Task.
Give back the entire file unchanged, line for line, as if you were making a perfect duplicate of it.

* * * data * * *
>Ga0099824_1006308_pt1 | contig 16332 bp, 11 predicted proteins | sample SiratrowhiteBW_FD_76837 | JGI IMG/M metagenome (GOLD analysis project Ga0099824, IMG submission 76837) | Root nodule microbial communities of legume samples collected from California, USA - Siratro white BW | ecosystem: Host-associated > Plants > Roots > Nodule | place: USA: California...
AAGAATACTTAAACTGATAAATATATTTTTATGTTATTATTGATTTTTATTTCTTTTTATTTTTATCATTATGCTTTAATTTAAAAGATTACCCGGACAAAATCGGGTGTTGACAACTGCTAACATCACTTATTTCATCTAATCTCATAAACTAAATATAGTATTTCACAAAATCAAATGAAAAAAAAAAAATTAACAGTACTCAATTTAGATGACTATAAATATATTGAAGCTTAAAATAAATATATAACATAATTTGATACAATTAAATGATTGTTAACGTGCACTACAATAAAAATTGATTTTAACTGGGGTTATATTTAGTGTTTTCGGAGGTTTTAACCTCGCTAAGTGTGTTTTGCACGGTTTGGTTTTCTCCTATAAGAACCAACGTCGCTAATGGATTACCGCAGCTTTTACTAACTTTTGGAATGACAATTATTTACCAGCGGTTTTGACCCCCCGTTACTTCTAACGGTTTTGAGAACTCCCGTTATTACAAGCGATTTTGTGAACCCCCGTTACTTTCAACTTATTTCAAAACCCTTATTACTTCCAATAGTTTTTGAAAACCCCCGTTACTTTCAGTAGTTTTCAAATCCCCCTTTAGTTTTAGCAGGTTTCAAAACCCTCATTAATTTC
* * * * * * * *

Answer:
>Ga0099824_1006308_pt1 | contig 16332 bp, 11 predicted proteins | sample SiratrowhiteBW_FD_76837 | JGI IMG/M metagenome (GOLD analysis project Ga0099824, IMG submission 76837) | Root nodule microbial communities of legume samples collected from California, USA - Siratro white BW | ecosystem: Host-associated > Plants > Roots > Nodule | place: USA: California...
AAGAATACTTAAACTGATAAATATATTTTTATGTTATTATTGATTTTTATTTCTTTTTATTTTTATCATTATGCTTTAATTTAAAAGATTACCCGGACAAAATCGGGTGTTGACAACTGCTAACATCACTTATTTCATCTAATCTCATAAACTAAATATAGTATTTCACAAAATCAAATGAAAAAAAAAAAATTAACAGTACTCAATTTAGATGACTATAAATATATTGAAGCTTAAAATAAATATATAACATAATTTGATACAATTAAATGATTGTTAACGTGCACTACAATAAAAATTGATTTTAACTGGGGTTATATTTAGTGTTTTCGGAGGTTTTAACCTCGCTAAGTGTGTTTTGCACGGTTTGGTTTTCTCCTATAAGAACCAACGTCGCTAATGGATTACCGCAGCTTTTACTAACTTTTGGAATGACAATTATTTACCAGCGGTTTTGACCCCCCGTTACTTCTAACGGTTTTGAGAACTCCCGTTATTACAAGCGATTTTGTGAACCCCCGTTACTTTCAACTTATTTCAAAACCCTTATTACTTCCAATAGTTTTTGAAAACCCCCGTTACTTTCAGTAGTTTTCAAATCCCCCTTTAGTTTTAGCAGGTTTCAAAACCCTCATTAATTTC